How to Create a Shortcut to Google Sheets
Google Sheets is one of the best choices for processing a large amount of data. One of the best things about it is that it’s not desktop-based, meaning you can access it from anywhere.
However, since most people do use their personal computers to work on Google Sheets, it would be nice to have the option to launch without launching a browser first.
So, is there a way to add a Google Sheets shortcut to your desktop? Fortunately, there are several ways you can do it, and, in this article, we’ll cover all of them.
Use Chrome to Create a Shortcut
Google Sheets is a Google product, and as such, it works best with Chrome. Did you know that you can use Chrome’s settings to create a desktop shortcut for Google Sheets, Docs, Slides? You can use the “Add to Desktop” feature to do that. Here’s what you need to do:
- Open Google Sheets in your browser and then click on the Menu (three vertical dots in the top right corner.)
- A pop-up box will appear. Type in the title you want for the shortcut, for example, “Google Sheets.”
- Click on “Add,” and the shortcut will automatically appear on your desktop.
In case you want to create a shortcut for a specific document, you should open it first and repeat the process.
URL Drag and Drop
Although Chrome is the most suitable browser for working with other Google products, it’s not the only one you can use to work on Google Sheets.
If you’re using Firefox, for example, you can add a shortcut using the classic drag-and-drop method. It’s fast and will work every time. Here’s how you do it:
- Open the Google Sheets URL you want to create a shortcut for.
- Left-click in the address bar and highlight the URL.
- Then grab it with your mouse and drag the URL to the desktop to create a shortcut.
The name of the shortcut will be the same as the file you’ve opened.
Adding the Shortcut Manually
You can prepare the Google Sheet shortcut or shortcuts in advance if you want before you start a project.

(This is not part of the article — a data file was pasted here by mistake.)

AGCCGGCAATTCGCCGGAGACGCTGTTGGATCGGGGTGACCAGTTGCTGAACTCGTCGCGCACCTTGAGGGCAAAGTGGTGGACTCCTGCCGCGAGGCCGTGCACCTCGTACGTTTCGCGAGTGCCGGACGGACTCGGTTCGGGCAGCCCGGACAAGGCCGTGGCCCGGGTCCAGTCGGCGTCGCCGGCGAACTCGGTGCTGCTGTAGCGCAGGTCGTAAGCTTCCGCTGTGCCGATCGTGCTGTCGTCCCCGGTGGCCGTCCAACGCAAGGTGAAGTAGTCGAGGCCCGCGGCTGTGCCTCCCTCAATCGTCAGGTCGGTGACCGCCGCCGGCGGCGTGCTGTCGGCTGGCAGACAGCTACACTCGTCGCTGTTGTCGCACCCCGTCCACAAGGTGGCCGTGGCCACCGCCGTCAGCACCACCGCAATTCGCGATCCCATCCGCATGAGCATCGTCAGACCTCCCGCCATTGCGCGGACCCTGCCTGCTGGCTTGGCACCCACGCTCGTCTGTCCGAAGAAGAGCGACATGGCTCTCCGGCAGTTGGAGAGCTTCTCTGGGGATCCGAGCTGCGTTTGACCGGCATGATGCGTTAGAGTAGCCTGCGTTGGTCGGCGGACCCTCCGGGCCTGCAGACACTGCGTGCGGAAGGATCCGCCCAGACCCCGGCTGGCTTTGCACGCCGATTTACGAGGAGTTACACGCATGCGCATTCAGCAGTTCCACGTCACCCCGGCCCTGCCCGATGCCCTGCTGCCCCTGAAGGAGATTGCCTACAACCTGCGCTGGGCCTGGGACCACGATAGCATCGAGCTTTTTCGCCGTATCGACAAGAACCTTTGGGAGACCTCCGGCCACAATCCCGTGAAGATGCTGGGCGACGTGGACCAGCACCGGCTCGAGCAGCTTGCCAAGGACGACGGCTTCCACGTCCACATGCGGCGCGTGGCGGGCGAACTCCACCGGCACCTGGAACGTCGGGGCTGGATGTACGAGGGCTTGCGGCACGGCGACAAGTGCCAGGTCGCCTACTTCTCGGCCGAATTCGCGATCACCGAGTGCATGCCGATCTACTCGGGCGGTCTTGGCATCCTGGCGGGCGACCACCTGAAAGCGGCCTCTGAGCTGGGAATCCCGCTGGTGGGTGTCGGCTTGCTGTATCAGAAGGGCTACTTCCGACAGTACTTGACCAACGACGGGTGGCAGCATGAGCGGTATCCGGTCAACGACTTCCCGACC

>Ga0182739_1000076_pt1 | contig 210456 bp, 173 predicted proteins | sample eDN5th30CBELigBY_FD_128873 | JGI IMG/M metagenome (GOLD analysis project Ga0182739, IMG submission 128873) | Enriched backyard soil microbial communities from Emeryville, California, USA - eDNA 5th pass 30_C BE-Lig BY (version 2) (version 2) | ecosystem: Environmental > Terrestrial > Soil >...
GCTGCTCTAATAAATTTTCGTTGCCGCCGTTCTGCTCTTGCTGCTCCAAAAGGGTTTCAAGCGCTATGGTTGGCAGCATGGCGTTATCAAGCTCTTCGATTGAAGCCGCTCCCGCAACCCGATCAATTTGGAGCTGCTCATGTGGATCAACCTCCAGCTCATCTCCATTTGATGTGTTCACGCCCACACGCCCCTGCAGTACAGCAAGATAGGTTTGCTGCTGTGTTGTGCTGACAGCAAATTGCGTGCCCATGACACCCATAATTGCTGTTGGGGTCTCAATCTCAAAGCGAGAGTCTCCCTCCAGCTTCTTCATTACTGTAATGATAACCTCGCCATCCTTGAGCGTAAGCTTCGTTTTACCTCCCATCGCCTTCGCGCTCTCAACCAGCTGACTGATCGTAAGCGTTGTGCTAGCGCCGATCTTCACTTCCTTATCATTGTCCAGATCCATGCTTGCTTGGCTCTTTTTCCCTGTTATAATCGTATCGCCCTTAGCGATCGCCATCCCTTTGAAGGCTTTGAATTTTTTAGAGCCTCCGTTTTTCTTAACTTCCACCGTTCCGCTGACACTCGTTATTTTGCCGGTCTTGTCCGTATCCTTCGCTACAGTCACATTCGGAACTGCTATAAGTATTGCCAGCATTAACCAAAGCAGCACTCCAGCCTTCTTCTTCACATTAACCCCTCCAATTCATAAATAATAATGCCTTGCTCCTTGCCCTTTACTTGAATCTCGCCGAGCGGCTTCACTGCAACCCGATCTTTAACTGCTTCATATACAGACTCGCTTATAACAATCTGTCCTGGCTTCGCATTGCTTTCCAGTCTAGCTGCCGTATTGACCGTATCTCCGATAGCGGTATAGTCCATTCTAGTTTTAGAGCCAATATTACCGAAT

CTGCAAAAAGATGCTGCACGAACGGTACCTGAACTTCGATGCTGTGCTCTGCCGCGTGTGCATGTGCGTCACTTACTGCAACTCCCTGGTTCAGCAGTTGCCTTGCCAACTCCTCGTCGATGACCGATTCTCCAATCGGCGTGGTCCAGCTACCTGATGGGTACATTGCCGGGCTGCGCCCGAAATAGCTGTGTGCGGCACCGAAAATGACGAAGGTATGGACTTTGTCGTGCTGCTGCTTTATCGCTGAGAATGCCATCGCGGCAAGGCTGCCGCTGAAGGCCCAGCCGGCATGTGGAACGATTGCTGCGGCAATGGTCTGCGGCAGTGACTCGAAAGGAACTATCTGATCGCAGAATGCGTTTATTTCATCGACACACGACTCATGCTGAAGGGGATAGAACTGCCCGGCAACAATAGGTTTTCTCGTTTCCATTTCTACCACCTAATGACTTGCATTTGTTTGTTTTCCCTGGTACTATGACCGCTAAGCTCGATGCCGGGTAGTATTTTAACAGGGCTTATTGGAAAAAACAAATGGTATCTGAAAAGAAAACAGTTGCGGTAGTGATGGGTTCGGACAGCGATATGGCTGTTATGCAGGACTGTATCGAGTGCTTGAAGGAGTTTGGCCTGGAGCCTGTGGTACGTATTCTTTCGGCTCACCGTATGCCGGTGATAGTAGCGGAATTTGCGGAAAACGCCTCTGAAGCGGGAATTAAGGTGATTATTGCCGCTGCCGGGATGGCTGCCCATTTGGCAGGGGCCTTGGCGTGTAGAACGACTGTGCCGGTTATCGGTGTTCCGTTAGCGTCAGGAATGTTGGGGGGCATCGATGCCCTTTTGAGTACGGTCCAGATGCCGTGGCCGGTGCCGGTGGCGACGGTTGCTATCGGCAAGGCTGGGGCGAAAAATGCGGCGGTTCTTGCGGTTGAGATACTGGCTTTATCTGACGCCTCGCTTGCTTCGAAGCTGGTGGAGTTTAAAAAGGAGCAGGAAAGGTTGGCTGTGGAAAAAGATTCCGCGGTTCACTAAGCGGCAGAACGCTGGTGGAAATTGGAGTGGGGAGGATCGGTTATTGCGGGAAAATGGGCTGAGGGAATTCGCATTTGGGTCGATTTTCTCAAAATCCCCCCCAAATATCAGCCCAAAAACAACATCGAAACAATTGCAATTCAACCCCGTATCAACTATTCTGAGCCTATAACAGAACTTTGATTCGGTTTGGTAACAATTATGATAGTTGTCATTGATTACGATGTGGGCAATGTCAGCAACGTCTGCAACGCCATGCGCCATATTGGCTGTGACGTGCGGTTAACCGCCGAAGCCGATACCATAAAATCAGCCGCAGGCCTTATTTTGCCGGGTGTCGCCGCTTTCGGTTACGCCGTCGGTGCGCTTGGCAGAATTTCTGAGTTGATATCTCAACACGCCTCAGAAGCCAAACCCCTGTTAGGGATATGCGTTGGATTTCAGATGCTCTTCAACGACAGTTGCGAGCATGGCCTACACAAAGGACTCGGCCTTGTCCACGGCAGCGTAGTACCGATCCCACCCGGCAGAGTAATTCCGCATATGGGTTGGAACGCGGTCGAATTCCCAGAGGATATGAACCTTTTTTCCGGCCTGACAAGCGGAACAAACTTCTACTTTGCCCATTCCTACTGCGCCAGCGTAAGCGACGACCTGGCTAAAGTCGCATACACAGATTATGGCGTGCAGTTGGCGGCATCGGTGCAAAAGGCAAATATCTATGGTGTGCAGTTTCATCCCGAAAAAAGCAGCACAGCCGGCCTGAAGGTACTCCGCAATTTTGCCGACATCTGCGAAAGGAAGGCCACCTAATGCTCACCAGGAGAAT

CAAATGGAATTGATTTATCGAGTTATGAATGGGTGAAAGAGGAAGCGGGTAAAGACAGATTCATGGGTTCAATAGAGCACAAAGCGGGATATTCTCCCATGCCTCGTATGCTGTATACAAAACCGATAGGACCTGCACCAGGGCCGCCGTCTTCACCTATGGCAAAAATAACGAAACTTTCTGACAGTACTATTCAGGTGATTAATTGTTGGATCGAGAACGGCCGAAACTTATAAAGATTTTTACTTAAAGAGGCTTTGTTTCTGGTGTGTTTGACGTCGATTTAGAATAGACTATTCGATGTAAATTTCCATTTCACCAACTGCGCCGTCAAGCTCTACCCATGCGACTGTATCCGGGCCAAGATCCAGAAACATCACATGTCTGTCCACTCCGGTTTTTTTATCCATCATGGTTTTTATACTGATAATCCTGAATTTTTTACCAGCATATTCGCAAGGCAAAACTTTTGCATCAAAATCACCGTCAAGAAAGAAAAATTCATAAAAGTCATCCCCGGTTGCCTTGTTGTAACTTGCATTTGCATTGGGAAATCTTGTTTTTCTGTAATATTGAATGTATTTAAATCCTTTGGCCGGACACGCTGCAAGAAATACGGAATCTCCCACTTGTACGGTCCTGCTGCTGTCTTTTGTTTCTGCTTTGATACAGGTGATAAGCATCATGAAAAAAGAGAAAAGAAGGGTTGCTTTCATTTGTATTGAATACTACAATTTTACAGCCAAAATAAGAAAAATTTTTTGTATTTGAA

This method will require you to start from the desktop instead of ending the process there. It takes just a little bit of extra time compared to the other two, but it’s straightforward.
- Right-click to a preferred spot on your desktop.
- Open the Menu and select “New” and then select “Shortcut.”
- Type in the URL of the Google Sheets file or paste it directly from the browser.
- Select “Next,” and on the following screen, name your shortcut.
- Finally, select “Finish” and your shortcut will appear on the desktop.
Use the Backup and Sync App
Google has an app called “Backup and Sync,” and you can use it to, as suggested, back up any of the content from your computer. You can download the app by going to this page and start the process of saving your precious files.
Backup and Sync will automatically create the shortcuts for Google Docs, Google Sheets, and Google Slides. But this method won’t be able to create shortcuts to specific files; it can only launch the apps.
It isn’t the ideal route to go with if you weren’t thinking of backing up files in the first place. You also have to consider that you need to have enough storage for the installation.
Launch the Google Sheets Shortcut Using Your Keyboard
Did you know that you can create a keyboard shortcut that will launch your Google Sheets shortcut? If you use the Sheets shortcut often, it probably makes sense to pin it to the taskbar.
That’s great, but how does that speed up the process of launching your Sheets file? Well, you can open the file without even touching your mouse.
All you need to do is press the Windows key and the number associated with the shortcut on the taskbar at the same time. If you’re not sure which number it is, you can count. Your Google Sheets file will open instantly.
Make Your Shortcuts Work for You
The very definition of a shortcut is that it saves time. And often a little bit of effort too. When you’re working with many spreadsheets throughout the day, having a few essential shortcuts can mean a lot.
They will help organize your time and energy a little better, and you’ll never have to search for an important file again. That’s as long as you don’t go overboard with the shortcuts, as that can get messy.
How often do you need to add shortcuts to your desktop? Do you have any shortcuts to online sites and docs? Let us know in the comments section below.